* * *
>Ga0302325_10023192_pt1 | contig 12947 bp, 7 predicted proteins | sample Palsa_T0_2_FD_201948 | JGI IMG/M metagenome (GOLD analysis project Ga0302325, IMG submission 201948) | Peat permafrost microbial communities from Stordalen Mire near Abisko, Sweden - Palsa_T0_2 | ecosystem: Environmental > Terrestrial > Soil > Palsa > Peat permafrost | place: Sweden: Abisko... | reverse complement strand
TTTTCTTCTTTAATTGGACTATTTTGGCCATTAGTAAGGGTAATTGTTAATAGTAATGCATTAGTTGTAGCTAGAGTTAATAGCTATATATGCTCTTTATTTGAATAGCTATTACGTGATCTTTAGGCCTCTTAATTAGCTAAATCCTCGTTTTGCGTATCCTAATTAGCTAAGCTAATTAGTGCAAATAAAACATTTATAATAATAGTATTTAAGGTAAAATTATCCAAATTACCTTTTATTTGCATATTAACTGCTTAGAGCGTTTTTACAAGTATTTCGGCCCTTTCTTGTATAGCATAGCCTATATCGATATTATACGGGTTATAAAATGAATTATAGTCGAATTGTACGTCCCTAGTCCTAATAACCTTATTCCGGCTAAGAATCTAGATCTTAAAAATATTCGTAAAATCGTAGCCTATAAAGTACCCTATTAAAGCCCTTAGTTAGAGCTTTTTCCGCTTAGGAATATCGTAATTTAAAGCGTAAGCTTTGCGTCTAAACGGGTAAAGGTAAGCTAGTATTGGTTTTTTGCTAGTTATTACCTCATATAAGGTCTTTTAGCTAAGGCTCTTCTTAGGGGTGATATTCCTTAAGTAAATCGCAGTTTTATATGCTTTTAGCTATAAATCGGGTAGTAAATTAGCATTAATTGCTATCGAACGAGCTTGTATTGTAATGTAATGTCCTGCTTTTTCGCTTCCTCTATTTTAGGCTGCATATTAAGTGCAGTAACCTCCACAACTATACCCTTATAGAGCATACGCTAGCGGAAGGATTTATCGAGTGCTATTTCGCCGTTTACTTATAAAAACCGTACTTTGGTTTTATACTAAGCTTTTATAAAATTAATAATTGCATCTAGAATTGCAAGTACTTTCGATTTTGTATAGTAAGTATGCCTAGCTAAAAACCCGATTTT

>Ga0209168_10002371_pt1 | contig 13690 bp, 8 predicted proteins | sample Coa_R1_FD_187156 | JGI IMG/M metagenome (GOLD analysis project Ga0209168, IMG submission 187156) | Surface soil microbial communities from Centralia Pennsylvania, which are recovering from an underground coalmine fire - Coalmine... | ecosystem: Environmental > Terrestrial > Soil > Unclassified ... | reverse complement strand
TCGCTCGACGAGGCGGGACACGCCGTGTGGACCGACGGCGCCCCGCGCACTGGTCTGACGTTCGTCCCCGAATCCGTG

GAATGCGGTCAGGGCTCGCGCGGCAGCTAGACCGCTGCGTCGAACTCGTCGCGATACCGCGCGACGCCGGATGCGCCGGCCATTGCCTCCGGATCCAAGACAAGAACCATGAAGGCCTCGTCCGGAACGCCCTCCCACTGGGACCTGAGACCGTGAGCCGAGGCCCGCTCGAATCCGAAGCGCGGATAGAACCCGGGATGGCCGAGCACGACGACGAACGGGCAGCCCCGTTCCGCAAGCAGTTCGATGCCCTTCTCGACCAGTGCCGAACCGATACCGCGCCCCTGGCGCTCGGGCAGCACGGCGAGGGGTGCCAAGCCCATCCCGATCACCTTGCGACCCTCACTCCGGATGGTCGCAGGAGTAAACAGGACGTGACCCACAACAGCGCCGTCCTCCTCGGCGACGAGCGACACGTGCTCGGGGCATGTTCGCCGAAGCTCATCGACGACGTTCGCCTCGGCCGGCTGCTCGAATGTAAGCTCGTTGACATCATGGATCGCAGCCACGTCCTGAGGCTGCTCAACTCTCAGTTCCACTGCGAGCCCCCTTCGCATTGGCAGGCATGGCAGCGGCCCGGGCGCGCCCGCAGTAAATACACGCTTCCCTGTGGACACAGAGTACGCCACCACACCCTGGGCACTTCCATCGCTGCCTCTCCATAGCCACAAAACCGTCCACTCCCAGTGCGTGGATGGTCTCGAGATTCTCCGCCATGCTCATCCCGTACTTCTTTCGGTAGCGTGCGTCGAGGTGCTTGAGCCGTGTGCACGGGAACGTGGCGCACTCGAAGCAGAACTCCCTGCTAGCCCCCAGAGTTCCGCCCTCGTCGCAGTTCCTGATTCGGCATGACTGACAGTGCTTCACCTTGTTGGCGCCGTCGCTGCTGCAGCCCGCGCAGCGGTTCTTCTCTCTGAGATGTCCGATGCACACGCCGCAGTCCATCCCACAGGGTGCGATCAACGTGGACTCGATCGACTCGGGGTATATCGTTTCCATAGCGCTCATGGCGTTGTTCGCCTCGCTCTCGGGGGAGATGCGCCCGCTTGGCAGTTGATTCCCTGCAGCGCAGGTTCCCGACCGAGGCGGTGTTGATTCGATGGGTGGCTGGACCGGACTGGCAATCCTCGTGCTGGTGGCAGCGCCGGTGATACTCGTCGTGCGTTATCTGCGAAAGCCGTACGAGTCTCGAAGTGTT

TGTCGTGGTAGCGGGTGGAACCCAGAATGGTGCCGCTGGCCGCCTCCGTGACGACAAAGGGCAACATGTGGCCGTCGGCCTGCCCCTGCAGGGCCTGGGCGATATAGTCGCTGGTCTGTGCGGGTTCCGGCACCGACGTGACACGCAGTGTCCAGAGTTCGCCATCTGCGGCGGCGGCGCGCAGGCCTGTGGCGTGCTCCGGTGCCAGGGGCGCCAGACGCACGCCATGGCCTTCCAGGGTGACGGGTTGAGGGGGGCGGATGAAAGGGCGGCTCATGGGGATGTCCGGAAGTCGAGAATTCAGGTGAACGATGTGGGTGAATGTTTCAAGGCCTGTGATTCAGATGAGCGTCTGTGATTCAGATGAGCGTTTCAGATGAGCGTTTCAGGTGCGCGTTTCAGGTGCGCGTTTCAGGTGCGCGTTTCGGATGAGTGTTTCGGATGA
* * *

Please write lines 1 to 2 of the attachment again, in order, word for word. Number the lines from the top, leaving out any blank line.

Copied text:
>Ga0302325_10023192_pt1 | contig 12947 bp, 7 predicted proteins | sample Palsa_T0_2_FD_201948 | JGI IMG/M metagenome (GOLD analysis project Ga0302325, IMG submission 201948) | Peat permafrost microbial communities from Stordalen Mire near Abisko, Sweden - Palsa_T0_2 | ecosystem: Environmental > Terrestrial > Soil > Palsa > Peat permafrost | place: Sweden: Abisko... | reverse complement strand
TTTTCTTCTTTAATTGGACTATTTTGGCCATTAGTAAGGGTAATTGTTAATAGTAATGCATTAGTTGTAGCTAGAGTTAATAGCTATATATGCTCTTTATTTGAATAGCTATTACGTGATCTTTAGGCCTCTTAATTAGCTAAATCCTCGTTTTGCGTATCCTAATTAGCTAAGCTAATTAGTGCAAATAAAACATTTATAATAATAGTATTTAAGGTAAAATTATCCAAATTACCTTTTATTTGCATATTAACTGCTTAGAGCGTTTTTACAAGTATTTCGGCCCTTTCTTGTATAGCATAGCCTATATCGATATTATACGGGTTATAAAATGAATTATAGTCGAATTGTACGTCCCTAGTCCTAATAACCTTATTCCGGCTAAGAATCTAGATCTTAAAAATATTCGTAAAATCGTAGCCTATAAAGTACCCTATTAAAGCCCTTAGTTAGAGCTTTTTCCGCTTAGGAATATCGTAATTTAAAGCGTAAGCTTTGCGTCTAAACGGGTAAAGGTAAGCTAGTATTGGTTTTTTGCTAGTTATTACCTCATATAAGGTCTTTTAGCTAAGGCTCTTCTTAGGGGTGATATTCCTTAAGTAAATCGCAGTTTTATATGCTTTTAGCTATAAATCGGGTAGTAAATTAGCATTAATTGCTATCGAACGAGCTTGTATTGTAATGTAATGTCCTGCTTTTTCGCTTCCTCTATTTTAGGCTGCATATTAAGTGCAGTAACCTCCACAACTATACCCTTATAGAGCATACGCTAGCGGAAGGATTTATCGAGTGCTATTTCGCCGTTTACTTATAAAAACCGTACTTTGGTTTTATACTAAGCTTTTATAAAATTAATAATTGCATCTAGAATTGCAAGTACTTTCGATTTTGTATAGTAAGTATGCCTAGCTAAAAACCCGATTTT